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Willow and jewellery development

As mentioned in a previous blog, my Jewel-Withy project is made up of five chapters and the first is willow. Withy pots are named after the willow tree branch known as a Withy.


A variety of willow commonly used by Withy pot makers, is called Salix Triandra or Black-Maul. It is very flexible, produces good rod lengths and is tough enough to withstand the sea. There are other varieties of willow also used which I plan to study also.


I purchased three little Black-Maul willow cuttings in the hope that they would survive in pots, as we haven't got a very large garden and I have heard horror stories about willow tree roots damaging houses! So far they seem to be thriving, so we are safe! Unless as stated in Wikipedia, “in English folklore, a willow tree is believed to be quite sinister, capable of uprooting itself....” !!


Photo taken by Anna of a Black Maul cutting.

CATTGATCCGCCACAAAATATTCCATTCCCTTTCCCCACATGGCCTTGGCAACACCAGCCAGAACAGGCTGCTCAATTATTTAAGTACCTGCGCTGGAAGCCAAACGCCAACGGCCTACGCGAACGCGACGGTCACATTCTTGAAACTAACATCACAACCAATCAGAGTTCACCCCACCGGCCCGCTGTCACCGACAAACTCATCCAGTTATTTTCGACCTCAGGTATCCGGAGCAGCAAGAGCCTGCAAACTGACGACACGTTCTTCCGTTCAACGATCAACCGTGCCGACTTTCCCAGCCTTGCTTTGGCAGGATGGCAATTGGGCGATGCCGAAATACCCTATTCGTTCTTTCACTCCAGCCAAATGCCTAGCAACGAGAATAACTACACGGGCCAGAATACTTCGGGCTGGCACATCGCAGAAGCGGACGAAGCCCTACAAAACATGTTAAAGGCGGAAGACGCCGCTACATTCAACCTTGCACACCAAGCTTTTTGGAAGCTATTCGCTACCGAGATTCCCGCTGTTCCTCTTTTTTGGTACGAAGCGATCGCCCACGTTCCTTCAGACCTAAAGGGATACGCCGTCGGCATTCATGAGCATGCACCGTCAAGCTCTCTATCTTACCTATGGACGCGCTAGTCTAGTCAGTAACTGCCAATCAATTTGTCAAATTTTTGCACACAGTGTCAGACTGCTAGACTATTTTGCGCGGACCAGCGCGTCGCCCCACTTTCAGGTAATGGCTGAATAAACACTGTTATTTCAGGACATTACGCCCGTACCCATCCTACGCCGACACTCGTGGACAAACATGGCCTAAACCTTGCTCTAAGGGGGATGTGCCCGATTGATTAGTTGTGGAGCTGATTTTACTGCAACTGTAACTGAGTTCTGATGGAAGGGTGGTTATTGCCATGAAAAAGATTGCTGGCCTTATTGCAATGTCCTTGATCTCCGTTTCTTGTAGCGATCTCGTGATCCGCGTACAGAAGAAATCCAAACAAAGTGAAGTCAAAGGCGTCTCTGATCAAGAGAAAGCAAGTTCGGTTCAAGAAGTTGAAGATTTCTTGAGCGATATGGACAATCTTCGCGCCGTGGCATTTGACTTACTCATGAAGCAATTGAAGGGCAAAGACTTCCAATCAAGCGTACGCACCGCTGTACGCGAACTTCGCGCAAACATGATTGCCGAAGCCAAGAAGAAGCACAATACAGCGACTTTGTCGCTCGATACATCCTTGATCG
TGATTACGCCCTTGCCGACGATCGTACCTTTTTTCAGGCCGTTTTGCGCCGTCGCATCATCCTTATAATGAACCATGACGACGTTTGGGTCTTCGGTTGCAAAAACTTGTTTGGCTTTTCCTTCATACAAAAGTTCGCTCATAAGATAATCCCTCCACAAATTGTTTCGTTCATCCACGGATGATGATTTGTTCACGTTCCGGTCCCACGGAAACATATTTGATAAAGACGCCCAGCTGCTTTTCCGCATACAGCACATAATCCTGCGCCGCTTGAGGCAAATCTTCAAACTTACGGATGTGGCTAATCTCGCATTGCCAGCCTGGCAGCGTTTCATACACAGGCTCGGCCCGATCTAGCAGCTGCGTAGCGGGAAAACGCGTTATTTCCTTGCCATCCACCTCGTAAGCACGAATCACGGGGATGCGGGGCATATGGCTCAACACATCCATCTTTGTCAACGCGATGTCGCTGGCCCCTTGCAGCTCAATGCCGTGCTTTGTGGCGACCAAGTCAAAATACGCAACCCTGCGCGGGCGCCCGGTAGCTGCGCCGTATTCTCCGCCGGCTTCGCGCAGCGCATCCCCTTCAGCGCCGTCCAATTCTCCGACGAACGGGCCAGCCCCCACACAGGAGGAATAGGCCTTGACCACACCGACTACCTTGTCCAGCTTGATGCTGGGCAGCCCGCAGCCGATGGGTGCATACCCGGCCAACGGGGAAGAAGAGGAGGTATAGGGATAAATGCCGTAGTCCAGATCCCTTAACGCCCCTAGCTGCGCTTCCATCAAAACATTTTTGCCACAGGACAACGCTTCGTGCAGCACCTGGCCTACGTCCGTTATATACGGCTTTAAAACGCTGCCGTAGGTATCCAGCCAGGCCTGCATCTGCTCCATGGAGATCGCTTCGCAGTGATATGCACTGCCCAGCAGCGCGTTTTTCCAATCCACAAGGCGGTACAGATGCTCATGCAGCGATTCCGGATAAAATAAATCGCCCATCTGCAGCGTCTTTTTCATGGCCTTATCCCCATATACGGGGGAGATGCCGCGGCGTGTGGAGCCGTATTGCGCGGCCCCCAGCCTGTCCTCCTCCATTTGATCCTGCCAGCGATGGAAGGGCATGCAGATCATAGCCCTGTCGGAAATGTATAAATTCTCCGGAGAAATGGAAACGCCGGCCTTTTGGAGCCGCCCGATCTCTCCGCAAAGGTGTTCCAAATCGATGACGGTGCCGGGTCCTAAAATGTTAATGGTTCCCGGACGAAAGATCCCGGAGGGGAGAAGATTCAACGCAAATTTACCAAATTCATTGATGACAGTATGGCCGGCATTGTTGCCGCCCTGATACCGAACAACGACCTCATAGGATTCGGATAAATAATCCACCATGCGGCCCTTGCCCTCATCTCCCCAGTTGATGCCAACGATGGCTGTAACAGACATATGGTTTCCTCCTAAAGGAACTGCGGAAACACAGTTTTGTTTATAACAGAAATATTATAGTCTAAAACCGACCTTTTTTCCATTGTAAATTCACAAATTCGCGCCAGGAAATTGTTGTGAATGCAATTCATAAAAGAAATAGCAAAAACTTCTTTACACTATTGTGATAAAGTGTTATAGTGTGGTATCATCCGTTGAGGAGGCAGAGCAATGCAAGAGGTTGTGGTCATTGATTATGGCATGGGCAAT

Photo taken by Anna Pope of Black Maul trees outside her studio.

Black Maul tree leaves have beautiful serrated edges and also brightly coloured delicate catkins in the spring.


Photo taken by Anna Pope of a Black Maul willow catkin in the spring

Photo taken by Anna Pope of her pressed catkin studies

Photo taken by Anna Pope of dried Black Maul willow leaves
Photo taken by Anna Pope of layers of dried Black Maul leaves kindly donated by Withy pot maker David French

You may have noticed a few new willow inspired rings in my shop already :) I will be adding to this collection throughout the period of the project. I will also be sharing little sneak previews of show pieces which I will be launching at the exhibition next year! I plan for them all to derive from the willow tree and for each show piece to evolve as I research each chapter :)






Photo taken by Anna Pope of a sneak preview of show pieces I am working on

Thanks for reading my blog :)









References


https://languages.oup.com/google-dictionary-en/


https://www.basketryandbeyond.org.uk/willow-basketmaking-structures/

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